Britain Turns Away From Europe
The British government plans to opt out of 130 European Union laws on crime, justice and policing, Home Secretary Theresa May announced on October 15. The euroskeptic Daily Express newspaper heralds the announcement as “Britain’s First Step to EU Exit.”
They’re right. A large segment of the British public has long been unhappy with Britain’s place in the EU. But for years Britain continued to drift closer to Europe. London gave Brussels more and more power over Britain and even signed the Lisbon Treaty despite widespread opposition.
Then, last December, this drift toward Europe stopped as Prime Minister David Cameron vetoed the fiscal pact. The other EU nations moved on, leaving Britain behind.
Now, Britain has done more than simply stop: It has reversed direction.
Its opting out of the crime and justice laws marks the first time that any European nation has backed away from ever closer union.
Under the Lisbon Treaty, Britain can opt out of all of the roughly 130 laws on crime and justice. Afterward, it can negotiate with the EU to opt in to certain laws.
The current situation has led to gross miscarriages of justice, with civil rights organizations condemning the system that has left British citizens languishing in foreign jails for years without trial.
Any government, especially a Tory one, has to acknowledge the EU’s increasingly shaky legitimacy in the UK—where polls suggest a majority want to withdraw from the union altogether. Against this backdrop, to concede a further loss of national control—in such a sensitive area to an unaccountable court—would invite a backlash.
The opt out comes after eight cabinet ministers called for Britain to renegotiate its relationship with the EU or walk out. One of the most popular members of the government, Education Secretary Michael Gove, said Britain should leave the EU unless the other nations allow it to fundamentally change its relationship. Defense Secretary Philip Hammond supported him, and the Mail reports that six other ministers privately agreed.
With the europhile Liberal Democrats in Britain’s governing coalition, Britain may try to opt back in to more laws that most conservatives want. But Britain still won’t adhere to as many of the criminal justice laws as it does now. It will be a change in direction for Britain—it’s only a question of how quickly it moves.
Germany Gives Up on Britain
It’s not just British ministers that see that Britain and Europe are heading for a split. Europe’s most powerful nation, Germany, has also come around to the same view.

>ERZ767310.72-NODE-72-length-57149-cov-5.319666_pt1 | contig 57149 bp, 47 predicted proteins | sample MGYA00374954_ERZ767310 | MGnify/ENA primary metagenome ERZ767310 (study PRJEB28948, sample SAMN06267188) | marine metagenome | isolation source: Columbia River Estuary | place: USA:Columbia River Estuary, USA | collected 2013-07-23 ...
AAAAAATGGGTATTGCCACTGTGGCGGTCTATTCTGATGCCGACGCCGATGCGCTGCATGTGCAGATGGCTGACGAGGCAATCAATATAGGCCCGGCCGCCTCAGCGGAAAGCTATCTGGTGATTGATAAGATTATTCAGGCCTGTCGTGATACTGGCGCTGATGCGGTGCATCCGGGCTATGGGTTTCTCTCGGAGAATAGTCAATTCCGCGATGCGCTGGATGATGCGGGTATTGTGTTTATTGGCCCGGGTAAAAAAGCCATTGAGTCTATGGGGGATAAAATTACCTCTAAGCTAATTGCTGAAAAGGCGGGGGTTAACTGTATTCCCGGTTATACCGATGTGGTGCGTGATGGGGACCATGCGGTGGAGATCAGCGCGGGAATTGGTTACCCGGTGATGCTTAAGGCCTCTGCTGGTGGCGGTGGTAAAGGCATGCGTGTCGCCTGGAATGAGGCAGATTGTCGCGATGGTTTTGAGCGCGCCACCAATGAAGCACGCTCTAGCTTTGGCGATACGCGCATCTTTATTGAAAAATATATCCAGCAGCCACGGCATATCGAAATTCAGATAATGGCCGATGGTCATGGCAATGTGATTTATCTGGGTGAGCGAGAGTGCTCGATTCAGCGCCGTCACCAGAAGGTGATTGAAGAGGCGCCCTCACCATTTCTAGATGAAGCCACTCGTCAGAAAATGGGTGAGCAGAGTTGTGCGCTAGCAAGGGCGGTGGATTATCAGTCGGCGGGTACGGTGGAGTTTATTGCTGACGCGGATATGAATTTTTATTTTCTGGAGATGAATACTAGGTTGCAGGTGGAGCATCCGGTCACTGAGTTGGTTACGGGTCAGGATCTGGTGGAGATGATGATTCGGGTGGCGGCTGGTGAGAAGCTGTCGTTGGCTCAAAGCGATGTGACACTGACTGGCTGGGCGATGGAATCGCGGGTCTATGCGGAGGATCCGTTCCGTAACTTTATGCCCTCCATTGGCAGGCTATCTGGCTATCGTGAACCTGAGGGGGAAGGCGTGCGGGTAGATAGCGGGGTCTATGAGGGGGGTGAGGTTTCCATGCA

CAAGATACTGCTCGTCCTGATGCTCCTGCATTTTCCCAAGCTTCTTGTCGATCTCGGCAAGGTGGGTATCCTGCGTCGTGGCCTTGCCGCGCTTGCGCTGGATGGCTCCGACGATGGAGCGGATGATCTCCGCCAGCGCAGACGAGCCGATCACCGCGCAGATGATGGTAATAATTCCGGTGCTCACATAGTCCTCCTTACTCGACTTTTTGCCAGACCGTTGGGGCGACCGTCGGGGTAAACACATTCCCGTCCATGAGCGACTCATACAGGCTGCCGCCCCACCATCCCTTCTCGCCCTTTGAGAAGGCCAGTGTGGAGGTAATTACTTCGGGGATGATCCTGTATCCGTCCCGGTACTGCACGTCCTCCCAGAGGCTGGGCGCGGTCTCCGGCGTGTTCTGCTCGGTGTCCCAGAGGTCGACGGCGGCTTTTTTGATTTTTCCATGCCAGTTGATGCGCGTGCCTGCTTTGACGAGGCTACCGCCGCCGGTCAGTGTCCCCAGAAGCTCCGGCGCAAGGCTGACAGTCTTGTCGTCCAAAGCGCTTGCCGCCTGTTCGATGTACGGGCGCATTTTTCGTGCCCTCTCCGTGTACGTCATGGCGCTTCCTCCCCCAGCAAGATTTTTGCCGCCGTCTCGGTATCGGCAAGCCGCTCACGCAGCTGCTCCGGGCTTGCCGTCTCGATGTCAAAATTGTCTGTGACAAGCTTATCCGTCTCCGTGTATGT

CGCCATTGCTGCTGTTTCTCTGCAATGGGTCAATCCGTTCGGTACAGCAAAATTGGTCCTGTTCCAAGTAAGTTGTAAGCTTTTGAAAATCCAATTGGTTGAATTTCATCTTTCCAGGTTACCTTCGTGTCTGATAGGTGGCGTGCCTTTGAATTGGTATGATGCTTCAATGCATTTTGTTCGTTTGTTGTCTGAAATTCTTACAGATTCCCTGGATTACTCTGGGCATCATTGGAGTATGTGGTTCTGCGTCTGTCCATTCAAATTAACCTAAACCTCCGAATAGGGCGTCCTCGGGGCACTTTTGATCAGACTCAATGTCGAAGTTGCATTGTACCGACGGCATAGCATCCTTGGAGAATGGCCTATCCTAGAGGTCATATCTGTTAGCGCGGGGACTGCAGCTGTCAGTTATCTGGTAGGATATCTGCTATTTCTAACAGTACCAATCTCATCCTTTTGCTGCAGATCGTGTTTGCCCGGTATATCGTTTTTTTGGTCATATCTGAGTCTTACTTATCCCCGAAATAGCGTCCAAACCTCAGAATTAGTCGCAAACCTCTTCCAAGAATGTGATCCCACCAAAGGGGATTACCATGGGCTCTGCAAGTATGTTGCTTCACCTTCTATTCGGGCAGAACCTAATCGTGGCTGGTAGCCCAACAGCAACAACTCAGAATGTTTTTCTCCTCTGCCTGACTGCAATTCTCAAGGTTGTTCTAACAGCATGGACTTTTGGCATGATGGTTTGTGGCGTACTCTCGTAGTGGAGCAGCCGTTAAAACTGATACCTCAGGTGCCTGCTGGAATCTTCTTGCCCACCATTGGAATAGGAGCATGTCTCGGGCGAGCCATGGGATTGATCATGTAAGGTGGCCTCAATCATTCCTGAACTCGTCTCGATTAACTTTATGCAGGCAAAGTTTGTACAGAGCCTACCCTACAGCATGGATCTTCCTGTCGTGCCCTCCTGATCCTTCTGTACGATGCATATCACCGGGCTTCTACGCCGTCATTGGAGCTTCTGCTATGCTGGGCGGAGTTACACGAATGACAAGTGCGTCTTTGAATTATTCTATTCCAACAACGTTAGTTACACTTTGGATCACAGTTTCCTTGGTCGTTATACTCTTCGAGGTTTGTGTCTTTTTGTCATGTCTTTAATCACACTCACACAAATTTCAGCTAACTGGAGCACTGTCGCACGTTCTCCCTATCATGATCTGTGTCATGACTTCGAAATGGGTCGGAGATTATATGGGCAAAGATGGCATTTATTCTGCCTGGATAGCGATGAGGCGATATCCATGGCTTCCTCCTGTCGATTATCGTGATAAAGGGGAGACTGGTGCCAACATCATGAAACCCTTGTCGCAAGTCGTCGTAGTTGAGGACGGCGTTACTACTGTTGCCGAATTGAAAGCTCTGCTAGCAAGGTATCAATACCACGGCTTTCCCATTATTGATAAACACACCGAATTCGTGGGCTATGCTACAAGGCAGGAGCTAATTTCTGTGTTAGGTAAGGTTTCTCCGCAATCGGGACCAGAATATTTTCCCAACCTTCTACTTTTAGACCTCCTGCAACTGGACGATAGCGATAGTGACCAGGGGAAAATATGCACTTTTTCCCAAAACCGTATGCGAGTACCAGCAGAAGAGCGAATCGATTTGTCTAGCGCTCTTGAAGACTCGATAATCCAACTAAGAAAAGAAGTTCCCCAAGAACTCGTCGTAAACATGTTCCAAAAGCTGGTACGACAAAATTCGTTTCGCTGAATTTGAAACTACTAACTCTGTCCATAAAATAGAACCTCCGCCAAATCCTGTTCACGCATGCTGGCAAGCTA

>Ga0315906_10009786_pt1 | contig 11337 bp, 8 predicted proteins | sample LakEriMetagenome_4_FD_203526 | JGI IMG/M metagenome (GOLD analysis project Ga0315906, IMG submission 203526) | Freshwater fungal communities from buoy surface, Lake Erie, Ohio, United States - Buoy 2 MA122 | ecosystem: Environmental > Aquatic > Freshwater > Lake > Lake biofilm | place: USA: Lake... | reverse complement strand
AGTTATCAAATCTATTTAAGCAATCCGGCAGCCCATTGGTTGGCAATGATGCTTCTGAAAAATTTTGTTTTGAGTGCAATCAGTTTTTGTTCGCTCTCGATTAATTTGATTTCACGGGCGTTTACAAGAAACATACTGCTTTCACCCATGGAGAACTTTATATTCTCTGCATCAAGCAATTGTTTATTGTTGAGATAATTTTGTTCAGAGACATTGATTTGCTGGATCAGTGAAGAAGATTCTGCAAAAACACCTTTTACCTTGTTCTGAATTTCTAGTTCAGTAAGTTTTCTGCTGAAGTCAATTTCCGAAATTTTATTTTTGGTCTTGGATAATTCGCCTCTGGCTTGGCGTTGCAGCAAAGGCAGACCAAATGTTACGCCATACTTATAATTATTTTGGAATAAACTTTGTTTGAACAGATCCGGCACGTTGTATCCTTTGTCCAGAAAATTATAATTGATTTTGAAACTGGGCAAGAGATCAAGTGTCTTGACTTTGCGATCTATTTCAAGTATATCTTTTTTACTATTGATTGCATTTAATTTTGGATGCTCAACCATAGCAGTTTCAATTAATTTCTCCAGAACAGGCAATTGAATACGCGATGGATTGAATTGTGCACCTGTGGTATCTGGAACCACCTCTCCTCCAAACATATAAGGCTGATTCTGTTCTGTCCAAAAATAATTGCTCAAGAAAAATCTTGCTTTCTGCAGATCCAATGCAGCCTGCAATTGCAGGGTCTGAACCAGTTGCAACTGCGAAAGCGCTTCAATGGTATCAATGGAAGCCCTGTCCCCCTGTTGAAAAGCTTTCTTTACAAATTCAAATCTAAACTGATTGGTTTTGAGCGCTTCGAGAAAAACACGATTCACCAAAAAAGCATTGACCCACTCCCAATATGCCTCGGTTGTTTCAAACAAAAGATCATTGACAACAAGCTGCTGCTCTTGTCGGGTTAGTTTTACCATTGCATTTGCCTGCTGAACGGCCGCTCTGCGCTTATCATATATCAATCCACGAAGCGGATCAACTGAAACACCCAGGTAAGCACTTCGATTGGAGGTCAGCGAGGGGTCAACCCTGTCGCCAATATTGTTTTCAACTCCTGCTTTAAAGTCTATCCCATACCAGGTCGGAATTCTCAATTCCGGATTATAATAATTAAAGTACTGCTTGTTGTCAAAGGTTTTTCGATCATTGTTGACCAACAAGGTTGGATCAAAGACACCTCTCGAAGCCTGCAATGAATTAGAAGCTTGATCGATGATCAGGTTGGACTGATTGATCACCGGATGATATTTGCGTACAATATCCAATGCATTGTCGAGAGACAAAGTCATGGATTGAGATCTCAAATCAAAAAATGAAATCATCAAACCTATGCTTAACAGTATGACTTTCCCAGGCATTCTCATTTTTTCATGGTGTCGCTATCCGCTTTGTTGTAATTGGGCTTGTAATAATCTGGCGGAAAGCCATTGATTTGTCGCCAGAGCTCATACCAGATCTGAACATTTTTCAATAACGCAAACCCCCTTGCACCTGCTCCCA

Spiegel Online reported how German Chancellor Angela Merkel once went out of her way to keep Britain in Europe—but not anymore. Merkel’s hopes for a Europe with Britain “have now been dashed,” it wrote. “The German government is convinced that the Euro Group will be the core of a new, more deeply integrated Europe.” It wrote that “the chancellor has long since come to terms with the fact that there will no longer be a path back to the center of the union for the British.”
This reality doesn’t just apply to financial integration. “Last fall, the British blocked an attempt by the other 26 EU member states to establish a joint headquarters for military missions,” Spiegel wrote. “Now the plan is to be revived and implemented, even against London’s resistance, if necessary.”
It’s not just Britain that the Germans see going it alone. “On the one side of the current divide is a hard core of countries that want to work together more closely,” said Spiegel. “On the other side are countries like Great Britain, Denmark and Sweden, which are essentially condemned to be spectators if they no longer wish to join the rest. The dream of an expanding and more tightly integrated Greater Europe is over.”
Germany has paused and waited for Britain to come along. Now, that wait is over: The Germans have committed to moving on without them.
A Messy Divorce
Britain plans to opt out of the crime and justice laws, and then opt back in to the individual laws it believes are actually useful. Britain’s leaders, including Mr. Cameron, see this as the ideal approach to Britain’s whole relationship with the EU: Renegotiate everything so Britain gets the free trade it wants and jettisons the regulations it hates.
But this approach requires the cooperation of every EU nation. On the crime and justice laws, just one other EU nation can prevent Britain from opting in.
Britain is hoping the EU will be reasonable. Already it looks like they won’t.
One anonymous EU official has warned that Britain could be forced to pay a “financial penalty” to cover the administrative costs involved. This penalty is thought to be several million pounds. This could be only the start. Any EU nation could try to use the crime and justice negotiations to blackmail Britain. They’d be cutting off their nose to spite their face if they did so, but it would hardly be the first time that has happened in international relations.
In their article, Spiegel Online compared Britain to Statler and Waldorf, the two muppets that sit in a box and hurl insults at the performers on The Muppet Show. Several British papers reported that the comparison comes from a frustrated Angela Merkel.
British conservatives are hoping the split on policing laws can lead to a friendly renegotiation of Britain’s relationship in Europe. Instead, the signs so far are that Britain is heading for a messy divorce. Britain is frustrated with European interference. Europe is fed up with Britain getting in the way as it tries to sort out the eurocrisis.
Europe is inexorably drifting to the outcome the Bible prophesied centuries ago. Britain is heading out, while the union is consolidating into a smaller group of 10 nations that will pursue closer integration until they become a superstate.